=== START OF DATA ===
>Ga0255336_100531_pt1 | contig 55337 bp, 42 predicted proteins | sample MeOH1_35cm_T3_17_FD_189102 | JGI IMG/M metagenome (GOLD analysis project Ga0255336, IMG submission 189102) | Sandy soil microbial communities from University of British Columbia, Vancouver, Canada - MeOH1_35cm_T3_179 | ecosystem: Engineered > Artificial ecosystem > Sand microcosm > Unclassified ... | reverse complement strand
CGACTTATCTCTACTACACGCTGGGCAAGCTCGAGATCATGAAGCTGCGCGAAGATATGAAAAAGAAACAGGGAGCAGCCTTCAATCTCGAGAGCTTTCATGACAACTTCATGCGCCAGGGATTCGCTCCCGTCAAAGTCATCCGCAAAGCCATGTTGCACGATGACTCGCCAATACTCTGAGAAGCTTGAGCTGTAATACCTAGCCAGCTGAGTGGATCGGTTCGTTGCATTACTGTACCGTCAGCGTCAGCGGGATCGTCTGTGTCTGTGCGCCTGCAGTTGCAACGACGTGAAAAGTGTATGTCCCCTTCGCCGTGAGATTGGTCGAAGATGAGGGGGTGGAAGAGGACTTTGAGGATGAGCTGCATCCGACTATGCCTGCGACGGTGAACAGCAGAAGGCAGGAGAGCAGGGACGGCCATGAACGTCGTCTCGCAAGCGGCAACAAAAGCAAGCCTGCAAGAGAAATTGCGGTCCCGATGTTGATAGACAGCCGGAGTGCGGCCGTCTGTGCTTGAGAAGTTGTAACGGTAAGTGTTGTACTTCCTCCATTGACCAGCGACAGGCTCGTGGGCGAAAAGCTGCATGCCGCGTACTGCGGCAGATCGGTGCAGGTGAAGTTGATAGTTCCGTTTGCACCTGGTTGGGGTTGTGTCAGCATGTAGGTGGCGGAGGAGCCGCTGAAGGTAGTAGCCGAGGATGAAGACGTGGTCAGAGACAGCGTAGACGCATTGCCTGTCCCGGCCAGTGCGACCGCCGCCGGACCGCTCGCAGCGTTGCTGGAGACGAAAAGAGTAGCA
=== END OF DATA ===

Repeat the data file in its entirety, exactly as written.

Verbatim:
>Ga0255336_100531_pt1 | contig 55337 bp, 42 predicted proteins | sample MeOH1_35cm_T3_17_FD_189102 | JGI IMG/M metagenome (GOLD analysis project Ga0255336, IMG submission 189102) | Sandy soil microbial communities from University of British Columbia, Vancouver, Canada - MeOH1_35cm_T3_179 | ecosystem: Engineered > Artificial ecosystem > Sand microcosm > Unclassified ... | reverse complement strand
CGACTTATCTCTACTACACGCTGGGCAAGCTCGAGATCATGAAGCTGCGCGAAGATATGAAAAAGAAACAGGGAGCAGCCTTCAATCTCGAGAGCTTTCATGACAACTTCATGCGCCAGGGATTCGCTCCCGTCAAAGTCATCCGCAAAGCCATGTTGCACGATGACTCGCCAATACTCTGAGAAGCTTGAGCTGTAATACCTAGCCAGCTGAGTGGATCGGTTCGTTGCATTACTGTACCGTCAGCGTCAGCGGGATCGTCTGTGTCTGTGCGCCTGCAGTTGCAACGACGTGAAAAGTGTATGTCCCCTTCGCCGTGAGATTGGTCGAAGATGAGGGGGTGGAAGAGGACTTTGAGGATGAGCTGCATCCGACTATGCCTGCGACGGTGAACAGCAGAAGGCAGGAGAGCAGGGACGGCCATGAACGTCGTCTCGCAAGCGGCAACAAAAGCAAGCCTGCAAGAGAAATTGCGGTCCCGATGTTGATAGACAGCCGGAGTGCGGCCGTCTGTGCTTGAGAAGTTGTAACGGTAAGTGTTGTACTTCCTCCATTGACCAGCGACAGGCTCGTGGGCGAAAAGCTGCATGCCGCGTACTGCGGCAGATCGGTGCAGGTGAAGTTGATAGTTCCGTTTGCACCTGGTTGGGGTTGTGTCAGCATGTAGGTGGCGGAGGAGCCGCTGAAGGTAGTAGCCGAGGATGAAGACGTGGTCAGAGACAGCGTAGACGCATTGCCTGTCCCGGCCAGTGCGACCGCCGCCGGACCGCTCGCAGCGTTGCTGGAGACGAAAAGAGTAGCA